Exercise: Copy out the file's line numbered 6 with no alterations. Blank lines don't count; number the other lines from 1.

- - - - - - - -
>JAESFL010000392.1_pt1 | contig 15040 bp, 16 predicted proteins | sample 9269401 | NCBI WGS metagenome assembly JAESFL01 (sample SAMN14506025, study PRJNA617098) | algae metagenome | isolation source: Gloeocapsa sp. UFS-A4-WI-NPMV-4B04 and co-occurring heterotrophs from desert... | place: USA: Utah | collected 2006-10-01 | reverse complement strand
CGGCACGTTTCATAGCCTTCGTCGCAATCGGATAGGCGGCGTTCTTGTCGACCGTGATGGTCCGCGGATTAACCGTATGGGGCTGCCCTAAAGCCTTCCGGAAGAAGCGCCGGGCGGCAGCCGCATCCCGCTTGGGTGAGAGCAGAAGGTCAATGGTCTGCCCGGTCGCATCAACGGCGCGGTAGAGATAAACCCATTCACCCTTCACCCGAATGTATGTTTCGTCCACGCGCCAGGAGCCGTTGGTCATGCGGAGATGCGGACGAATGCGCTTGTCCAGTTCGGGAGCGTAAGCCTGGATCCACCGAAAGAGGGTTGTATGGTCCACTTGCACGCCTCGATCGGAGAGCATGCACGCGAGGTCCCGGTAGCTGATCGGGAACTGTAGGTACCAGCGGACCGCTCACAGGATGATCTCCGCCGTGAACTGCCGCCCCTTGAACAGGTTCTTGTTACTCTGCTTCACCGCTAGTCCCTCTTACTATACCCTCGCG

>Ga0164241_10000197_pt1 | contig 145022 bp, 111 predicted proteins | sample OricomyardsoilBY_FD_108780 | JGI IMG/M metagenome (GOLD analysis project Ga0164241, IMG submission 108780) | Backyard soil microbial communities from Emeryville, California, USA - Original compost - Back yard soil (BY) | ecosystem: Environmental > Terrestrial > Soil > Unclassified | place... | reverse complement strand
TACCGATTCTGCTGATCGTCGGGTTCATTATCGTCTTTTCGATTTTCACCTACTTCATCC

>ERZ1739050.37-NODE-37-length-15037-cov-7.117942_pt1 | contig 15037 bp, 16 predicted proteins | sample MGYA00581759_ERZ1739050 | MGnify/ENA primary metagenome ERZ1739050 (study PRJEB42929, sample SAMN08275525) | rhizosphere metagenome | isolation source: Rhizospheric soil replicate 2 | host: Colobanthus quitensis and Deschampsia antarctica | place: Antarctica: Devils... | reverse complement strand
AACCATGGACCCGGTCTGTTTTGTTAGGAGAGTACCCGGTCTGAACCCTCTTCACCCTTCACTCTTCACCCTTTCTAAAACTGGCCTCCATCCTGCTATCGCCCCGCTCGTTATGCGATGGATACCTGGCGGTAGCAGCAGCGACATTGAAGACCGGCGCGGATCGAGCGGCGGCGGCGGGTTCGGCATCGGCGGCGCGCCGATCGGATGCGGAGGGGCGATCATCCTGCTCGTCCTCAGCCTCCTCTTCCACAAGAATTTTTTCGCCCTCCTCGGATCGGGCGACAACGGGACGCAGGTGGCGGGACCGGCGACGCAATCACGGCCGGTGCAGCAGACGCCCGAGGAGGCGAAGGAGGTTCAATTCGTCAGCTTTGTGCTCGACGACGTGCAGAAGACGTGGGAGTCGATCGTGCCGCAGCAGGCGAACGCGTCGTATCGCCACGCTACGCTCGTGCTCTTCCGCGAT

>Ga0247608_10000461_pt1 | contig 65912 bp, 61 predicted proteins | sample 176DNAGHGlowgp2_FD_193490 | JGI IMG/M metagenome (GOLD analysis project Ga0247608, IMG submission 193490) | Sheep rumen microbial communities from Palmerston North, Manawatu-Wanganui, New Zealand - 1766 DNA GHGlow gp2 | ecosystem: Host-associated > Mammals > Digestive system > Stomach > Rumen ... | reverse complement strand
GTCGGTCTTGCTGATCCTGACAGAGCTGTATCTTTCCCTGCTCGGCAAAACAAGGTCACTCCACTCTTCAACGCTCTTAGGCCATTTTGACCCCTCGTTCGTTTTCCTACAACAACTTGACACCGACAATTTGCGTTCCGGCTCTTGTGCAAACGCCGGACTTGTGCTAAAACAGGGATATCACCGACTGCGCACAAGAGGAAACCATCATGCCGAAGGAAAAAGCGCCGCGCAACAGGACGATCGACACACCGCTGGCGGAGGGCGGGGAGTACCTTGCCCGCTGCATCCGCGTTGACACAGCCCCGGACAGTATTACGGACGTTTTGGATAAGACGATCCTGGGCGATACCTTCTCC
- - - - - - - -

AACCATGGACCCGGTCTGTTTTGTTAGGAGAGTACCCGGTCTGAACCCTCTTCACCCTTCACTCTTCACCCTTTCTAAAACTGGCCTCCATCCTGCTATCGCCCCGCTCGTTATGCGATGGATACCTGGCGGTAGCAGCAGCGACATTGAAGACCGGCGCGGATCGAGCGGCGGCGGCGGGTTCGGCATCGGCGGCGCGCCGATCGGATGCGGAGGGGCGATCATCCTGCTCGTCCTCAGCCTCCTCTTCCACAAGAATTTTTTCGCCCTCCTCGGATCGGGCGACAACGGGACGCAGGTGGCGGGACCGGCGACGCAATCACGGCCGGTGCAGCAGACGCCCGAGGAGGCGAAGGAGGTTCAATTCGTCAGCTTTGTGCTCGACGACGTGCAGAAGACGTGGGAGTCGATCGTGCCGCAGCAGGCGAACGCGTCGTATCGCCACGCTACGCTCGTGCTCTTCCGCGAT